Pallid Swift (Apus pallidus)

Pallid Swift

[order] APODIFORMES | [family] Apodidae | [latin] Apus pallidus | [UK] Pallid Swift | [FR] Martinet pale | [DE] Fahlsegler | [ES] Vencejo palido | [NL] Vale Gierzwaluw

Subspecies

Genus Species subspecies Breeding Range Breeding Range 2 Non Breeding Range
Apus pallidus EU, AF s Europe, Arabian Peninsula, n AF c, w AF
Apus pallidus brehmorum Madeira and Canary Is., coastal n Africa, s Europe to Turkey
Apus pallidus illyricus nw coast of the Balkan Pen.
Apus pallidus pallidus Mauritania through Egypt and the Middle East to Pakistan

Physical charateristics

Medium-sized brown swift, with pale grey-white forehead, conspicuous white throat, slightly darker saddle on back, paler (greyer or sandier) upper-surface to flight-feathers, and at close range pale margins visible on body, sides of rump, and upper wing-coverts on both adult and juvenile (and giving plumage characteristic rough appearance).

Listen to the sound of Pallid Swift

[audio:http://www.aviflevoland.nl/sounddb/P/Pallid Swift.mp3]

Copyright remark: Most sounds derived from xeno-canto

wingspan min.: 42 cm wingspan max.: 46 cm
size min.: 16 cm size max.: 17 cm
incubation min.: 20 days incubation max.: 23 days
fledging min.: 46 days fledging max.: 47 days
broods: 2   eggs min.: 3  
      eggs max.: 4  

Range

Eurasia, Africa : South Europe, Arabian Peninsula, North AF

Habitat

Southern middle and lower latitudes, largely linked with coastlines and coastal or riparian lowlands of Mediterranean or subtropical climates

Reproduction

First eggs laid from end of march to en of may, depending on lattitude. Second broodd mostly in july.
The nest building sites vary from buildings, especially under eaves, to a cave or cliff crevice. The nest is a shallow cup of straw, grass, and feathers, cemented together with saliva. Clutch size is 2-3 with a range of 1 to 4. Incubation, done by both parents, lasts from 20 to 22 days and they fledge after 44 to 48 days. Both parents care for the young during dependence.

Feeding habits

Difficult to distinguish from that of Swift except in being restricted to southern fringe of latter?s breeding range, in lower middle and lower latitudes, and in being largely linked with coastlines and coastal or riparian lowlands of Mediterranean or subtropical climates. Overlapping extends not only to common range for aerial foraging but locally to mixed nesting colonies. However, transfer from cliff-nesting to use of buildings has apparently developed less far than in Swift, although not less than in Alpine Swift.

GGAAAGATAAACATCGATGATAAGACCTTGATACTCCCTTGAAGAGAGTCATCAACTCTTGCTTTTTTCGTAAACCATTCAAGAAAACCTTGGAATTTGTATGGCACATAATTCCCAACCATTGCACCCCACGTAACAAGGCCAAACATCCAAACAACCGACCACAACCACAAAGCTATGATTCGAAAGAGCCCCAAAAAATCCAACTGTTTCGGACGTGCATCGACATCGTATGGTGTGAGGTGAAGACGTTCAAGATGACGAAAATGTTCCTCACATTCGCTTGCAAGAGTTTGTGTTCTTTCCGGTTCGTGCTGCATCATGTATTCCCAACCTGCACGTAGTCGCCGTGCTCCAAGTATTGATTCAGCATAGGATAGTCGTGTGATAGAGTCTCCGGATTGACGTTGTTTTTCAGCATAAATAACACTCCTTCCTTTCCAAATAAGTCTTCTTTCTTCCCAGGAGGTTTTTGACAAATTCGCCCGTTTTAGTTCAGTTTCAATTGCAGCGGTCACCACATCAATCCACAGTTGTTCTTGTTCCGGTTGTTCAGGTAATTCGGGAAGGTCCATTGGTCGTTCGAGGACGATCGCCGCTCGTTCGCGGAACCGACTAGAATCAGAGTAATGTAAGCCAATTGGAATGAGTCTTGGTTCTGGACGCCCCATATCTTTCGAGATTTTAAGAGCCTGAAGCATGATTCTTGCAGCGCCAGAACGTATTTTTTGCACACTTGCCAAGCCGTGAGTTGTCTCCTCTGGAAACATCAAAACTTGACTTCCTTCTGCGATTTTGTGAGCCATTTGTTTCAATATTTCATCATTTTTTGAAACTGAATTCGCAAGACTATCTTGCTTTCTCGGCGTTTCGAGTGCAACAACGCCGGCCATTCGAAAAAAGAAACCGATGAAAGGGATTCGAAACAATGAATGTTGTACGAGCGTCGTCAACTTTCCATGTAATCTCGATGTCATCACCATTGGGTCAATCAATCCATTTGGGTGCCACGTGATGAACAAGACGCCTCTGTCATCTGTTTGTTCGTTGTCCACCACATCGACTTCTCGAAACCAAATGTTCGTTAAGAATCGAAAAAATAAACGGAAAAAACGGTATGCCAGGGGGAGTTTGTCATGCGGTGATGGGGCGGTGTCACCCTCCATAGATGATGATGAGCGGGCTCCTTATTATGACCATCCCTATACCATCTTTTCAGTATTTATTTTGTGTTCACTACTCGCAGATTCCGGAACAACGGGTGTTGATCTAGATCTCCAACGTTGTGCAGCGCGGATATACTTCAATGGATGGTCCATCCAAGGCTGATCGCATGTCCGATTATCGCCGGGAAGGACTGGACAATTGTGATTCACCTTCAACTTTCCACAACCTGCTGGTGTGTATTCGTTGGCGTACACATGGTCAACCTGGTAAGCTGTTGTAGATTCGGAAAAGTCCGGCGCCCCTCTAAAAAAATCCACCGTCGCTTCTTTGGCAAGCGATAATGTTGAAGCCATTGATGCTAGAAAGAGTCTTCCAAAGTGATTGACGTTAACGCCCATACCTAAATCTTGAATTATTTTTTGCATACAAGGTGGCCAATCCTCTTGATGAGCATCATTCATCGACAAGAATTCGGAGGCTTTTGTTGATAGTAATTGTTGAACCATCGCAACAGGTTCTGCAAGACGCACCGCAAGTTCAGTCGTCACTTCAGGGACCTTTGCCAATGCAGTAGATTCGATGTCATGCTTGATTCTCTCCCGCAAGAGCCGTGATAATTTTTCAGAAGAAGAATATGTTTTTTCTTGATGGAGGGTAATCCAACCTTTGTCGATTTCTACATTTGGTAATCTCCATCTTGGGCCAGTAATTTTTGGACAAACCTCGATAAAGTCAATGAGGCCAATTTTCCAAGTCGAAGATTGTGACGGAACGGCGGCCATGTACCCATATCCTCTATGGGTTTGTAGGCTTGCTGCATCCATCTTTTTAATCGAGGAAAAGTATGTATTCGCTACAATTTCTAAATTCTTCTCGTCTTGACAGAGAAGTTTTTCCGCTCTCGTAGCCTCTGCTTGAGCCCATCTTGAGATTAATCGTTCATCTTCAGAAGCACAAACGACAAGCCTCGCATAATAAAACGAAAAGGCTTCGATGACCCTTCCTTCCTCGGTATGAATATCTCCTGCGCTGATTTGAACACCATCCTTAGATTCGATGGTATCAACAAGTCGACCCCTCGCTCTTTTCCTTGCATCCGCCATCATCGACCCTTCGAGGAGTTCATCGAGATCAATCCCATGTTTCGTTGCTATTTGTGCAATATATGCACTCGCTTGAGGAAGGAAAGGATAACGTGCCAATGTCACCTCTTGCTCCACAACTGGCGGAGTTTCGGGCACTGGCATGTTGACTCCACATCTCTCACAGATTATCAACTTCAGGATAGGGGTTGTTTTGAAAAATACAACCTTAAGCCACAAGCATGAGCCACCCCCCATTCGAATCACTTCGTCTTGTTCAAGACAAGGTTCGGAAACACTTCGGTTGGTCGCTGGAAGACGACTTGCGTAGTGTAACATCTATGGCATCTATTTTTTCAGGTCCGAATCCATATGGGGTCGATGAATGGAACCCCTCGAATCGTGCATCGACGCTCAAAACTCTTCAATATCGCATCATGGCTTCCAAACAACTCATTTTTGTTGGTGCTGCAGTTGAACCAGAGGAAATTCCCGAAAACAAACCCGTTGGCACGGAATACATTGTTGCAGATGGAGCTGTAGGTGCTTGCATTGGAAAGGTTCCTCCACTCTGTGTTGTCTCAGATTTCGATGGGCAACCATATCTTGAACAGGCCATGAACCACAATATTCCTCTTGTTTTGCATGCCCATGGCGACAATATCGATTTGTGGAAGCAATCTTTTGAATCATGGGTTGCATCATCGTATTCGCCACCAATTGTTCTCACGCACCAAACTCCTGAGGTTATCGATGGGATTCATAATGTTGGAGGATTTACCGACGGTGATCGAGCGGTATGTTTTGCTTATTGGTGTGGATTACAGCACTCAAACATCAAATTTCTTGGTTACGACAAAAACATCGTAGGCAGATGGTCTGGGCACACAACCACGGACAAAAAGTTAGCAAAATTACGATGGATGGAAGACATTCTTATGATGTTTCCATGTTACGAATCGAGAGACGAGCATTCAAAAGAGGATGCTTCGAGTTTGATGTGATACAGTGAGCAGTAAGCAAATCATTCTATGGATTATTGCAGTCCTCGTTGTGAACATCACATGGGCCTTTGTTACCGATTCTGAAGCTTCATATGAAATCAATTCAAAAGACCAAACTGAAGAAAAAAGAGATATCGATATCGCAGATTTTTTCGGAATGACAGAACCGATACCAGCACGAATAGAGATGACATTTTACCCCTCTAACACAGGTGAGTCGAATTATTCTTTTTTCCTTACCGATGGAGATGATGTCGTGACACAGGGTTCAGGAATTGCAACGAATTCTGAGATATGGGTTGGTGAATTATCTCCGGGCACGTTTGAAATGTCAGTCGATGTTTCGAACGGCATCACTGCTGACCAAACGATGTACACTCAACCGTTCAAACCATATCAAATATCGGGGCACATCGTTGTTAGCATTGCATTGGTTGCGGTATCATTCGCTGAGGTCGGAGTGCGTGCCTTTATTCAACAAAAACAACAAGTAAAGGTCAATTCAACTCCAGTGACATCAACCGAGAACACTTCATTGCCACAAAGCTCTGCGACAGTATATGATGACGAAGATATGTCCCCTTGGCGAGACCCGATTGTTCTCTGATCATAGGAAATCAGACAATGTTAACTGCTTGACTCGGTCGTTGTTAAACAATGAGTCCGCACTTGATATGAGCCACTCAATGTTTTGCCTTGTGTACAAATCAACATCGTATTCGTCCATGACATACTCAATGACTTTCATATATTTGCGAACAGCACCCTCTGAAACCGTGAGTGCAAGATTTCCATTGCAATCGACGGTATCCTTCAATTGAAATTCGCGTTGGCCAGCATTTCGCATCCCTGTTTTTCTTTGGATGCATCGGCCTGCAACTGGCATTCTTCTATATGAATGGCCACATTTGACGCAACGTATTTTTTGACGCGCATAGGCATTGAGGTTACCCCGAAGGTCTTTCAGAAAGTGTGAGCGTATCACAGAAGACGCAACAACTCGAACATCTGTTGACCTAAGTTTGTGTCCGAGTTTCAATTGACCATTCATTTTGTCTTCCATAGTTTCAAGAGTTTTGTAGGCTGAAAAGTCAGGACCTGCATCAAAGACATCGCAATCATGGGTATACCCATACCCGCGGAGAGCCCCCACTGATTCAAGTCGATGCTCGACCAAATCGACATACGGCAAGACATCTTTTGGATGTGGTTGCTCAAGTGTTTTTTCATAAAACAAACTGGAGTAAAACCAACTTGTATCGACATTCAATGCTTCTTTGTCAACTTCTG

Conservation

This species has an extremely large range, and hence does not approach the thresholds for Vulnerable under the range size criterion (Extent of Occurrence <20,000 km2 combined with a declining or fluctuating range size, habitat extent/quality, or population size and a small number of locations or severe fragmentation). The population trend appears to be stable, and hence the species does not approach the thresholds for Vulnerable under the population trend criterion (>30% decline over ten years or three generations). The population size is very large, and hence does not approach the thresholds for Vulnerable under the population size criterion (<10,000 mature individuals with a continuing decline estimated to be >10% in ten years or three generations, or with a specified population structure). For these reasons the species is evaluated as Least Concern.
Pallid Swift status Least Concern

Migration

Migratory in all but the more southerly breeding areas. As a result of double brooding it is present for much longer in the Western Palearctic than Common Swift. In the north of the range it arrives in France in early April, leaving by mid-November. Present further south on the Canaries from January to September, and Gibraltar and Marocco from late February to October. In the winter present in Gambia from October to December with lesser numbers through to April. In more central North African areas such as around Lake Chad and in Mali present to some extent for most of the year, with less occuring in July but some present, in Mali at least, throughout the year. Locally resident in the Middle East. Spring migration through Eilat peaks in late February to mid-April, with autumn migration from late may to late September, mainly June-July. Very common passage migrant, Djibouti. In NW Africa migration from late February (or mid-March) to early May, and from August to November. Migration dates are confused by the return of some birds to Moroccan breeding sites as early as mid-December and the not infrequent incidence of wintering as far north as South France and in India.

Distribution map

Pallid Swift distribution range map

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